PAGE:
• Structure. Maybe you’ve discussed with friends, family, classmates, or co-workers how great it would be to get together and support new ventures for groups or causes that excite you. But those discussions never seem to go anywhere. Launch Angels provides a structure and cadence for investing that helps your group take your ideas live.
    At Launch Angels, we listen closely to the market to determine where the pain is. Then we work every day to make your investing life easier and more rewarding. Bring us your thoughts. We’re here to listen and make your ideas happen.

     -Shereen Shermak, CEO

  • Everything you need to know about Launch Angels including the latest news, events and insights surrounding equity crowdfunding. This month we summarize our Women and Capital event, announce the next Angel Investor Lunch in NYC, and recap some of the great events Launch Angels has spoken at this month.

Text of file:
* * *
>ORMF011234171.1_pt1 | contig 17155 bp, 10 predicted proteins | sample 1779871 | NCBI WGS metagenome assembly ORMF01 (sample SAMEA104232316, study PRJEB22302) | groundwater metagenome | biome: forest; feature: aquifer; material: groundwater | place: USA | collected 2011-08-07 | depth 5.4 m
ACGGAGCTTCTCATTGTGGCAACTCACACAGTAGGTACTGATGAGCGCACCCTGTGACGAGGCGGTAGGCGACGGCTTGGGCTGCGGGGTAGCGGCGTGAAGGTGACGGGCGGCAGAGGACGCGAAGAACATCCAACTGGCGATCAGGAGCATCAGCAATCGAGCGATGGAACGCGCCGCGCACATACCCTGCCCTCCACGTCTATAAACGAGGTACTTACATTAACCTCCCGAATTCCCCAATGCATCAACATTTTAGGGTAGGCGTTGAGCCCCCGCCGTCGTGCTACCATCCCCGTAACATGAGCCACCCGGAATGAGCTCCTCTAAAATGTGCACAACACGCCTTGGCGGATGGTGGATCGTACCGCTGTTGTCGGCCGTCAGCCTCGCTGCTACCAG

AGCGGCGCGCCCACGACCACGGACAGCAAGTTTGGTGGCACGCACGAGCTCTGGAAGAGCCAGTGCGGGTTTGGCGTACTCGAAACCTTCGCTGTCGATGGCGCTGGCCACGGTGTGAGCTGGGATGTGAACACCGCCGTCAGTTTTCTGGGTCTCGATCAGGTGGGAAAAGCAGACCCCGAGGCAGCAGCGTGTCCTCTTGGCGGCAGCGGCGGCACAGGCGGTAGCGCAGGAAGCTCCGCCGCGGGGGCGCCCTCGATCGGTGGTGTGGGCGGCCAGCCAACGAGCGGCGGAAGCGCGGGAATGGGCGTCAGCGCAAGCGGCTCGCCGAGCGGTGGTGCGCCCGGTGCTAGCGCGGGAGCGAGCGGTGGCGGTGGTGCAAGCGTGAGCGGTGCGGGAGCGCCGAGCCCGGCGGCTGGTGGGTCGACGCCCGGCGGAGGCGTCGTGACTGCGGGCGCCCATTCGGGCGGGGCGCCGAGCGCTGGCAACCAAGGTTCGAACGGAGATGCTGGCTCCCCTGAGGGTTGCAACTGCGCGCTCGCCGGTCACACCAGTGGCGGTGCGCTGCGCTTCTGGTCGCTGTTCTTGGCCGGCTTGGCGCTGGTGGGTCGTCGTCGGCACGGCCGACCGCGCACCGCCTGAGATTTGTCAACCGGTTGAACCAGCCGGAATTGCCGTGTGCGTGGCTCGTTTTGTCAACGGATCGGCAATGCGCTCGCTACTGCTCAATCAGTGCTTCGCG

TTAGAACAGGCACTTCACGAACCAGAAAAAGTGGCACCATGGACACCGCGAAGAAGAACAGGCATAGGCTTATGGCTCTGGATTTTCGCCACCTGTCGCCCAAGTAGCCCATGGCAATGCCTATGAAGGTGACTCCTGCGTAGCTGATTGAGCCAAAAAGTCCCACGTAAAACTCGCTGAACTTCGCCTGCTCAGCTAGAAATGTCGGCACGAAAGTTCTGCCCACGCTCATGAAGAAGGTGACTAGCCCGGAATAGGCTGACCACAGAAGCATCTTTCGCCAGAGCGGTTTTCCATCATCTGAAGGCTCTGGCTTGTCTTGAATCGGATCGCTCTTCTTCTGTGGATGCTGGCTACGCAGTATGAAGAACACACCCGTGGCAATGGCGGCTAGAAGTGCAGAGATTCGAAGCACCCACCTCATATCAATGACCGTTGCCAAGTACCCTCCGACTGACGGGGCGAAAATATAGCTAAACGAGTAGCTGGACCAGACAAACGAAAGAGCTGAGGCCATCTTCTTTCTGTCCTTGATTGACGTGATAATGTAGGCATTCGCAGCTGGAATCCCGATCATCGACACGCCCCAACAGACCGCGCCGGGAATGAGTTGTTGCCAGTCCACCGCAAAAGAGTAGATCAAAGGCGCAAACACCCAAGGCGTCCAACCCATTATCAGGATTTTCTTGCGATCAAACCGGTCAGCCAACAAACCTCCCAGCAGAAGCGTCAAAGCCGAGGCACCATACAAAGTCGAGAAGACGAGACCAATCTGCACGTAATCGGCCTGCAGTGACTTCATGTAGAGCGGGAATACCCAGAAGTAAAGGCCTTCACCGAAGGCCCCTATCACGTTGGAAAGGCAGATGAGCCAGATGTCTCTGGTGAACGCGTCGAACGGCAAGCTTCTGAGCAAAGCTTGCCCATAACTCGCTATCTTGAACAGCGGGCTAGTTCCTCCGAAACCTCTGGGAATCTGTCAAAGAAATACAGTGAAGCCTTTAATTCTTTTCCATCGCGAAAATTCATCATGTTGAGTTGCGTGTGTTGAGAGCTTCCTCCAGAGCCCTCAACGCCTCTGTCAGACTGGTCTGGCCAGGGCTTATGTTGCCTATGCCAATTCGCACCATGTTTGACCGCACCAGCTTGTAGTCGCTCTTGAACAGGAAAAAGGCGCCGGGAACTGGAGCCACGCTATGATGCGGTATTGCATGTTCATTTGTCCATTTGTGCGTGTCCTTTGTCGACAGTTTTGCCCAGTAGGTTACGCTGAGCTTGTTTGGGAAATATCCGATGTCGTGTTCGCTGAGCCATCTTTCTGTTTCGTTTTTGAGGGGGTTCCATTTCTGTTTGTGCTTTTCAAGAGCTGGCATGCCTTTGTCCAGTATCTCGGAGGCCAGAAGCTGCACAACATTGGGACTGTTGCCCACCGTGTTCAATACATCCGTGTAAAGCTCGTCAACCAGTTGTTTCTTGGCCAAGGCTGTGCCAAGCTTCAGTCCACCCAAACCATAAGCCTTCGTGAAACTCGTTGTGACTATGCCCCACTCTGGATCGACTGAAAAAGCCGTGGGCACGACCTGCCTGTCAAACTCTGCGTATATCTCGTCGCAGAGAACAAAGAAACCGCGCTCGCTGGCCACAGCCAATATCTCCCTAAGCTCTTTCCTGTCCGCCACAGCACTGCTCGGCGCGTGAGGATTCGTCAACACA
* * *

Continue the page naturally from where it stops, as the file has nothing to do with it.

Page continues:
Finding the Bright Spots: Women and Capital

    Thank you to everyone who joined us for our event, 'Finding the Bright Spots: Women & Capital' on March 4th. The evening certainly lived up to its billing with more than 70 of Boston's brightest angels and entrepreneurs in attendance for a presentation by Michelle Watson, CIO of First Republic Investment Management, and follow-on discussion moderated by Kara Miller, executive editor at NPR and host of Innovation Hub. For those who missed the event or want to learn more about how we can level the playing field for women entrepreneurs, visit the event page. The evening also marked the first official announcement of the Launch Angels Women-Led Fund, a venture fund created to support companies that are lead by women, financially backed by women, or are otherwise women-friendly in their management practices or product offerings. If you would like to learn more about the Women-Led Fund, please send us an email.

    News and Events

    NYC Women-Led Fund Lunch in Two Weeks

    Curious to find out more about our funds? Join us for a private lunch in midtown the week of March 31. We’ll bring the food, you bring your questions about angel investing. We will also introduce you to Launch Angels’ open investment process and action-oriented approach. Email us for an invitation.

    Innovation and Equity Crowdfunding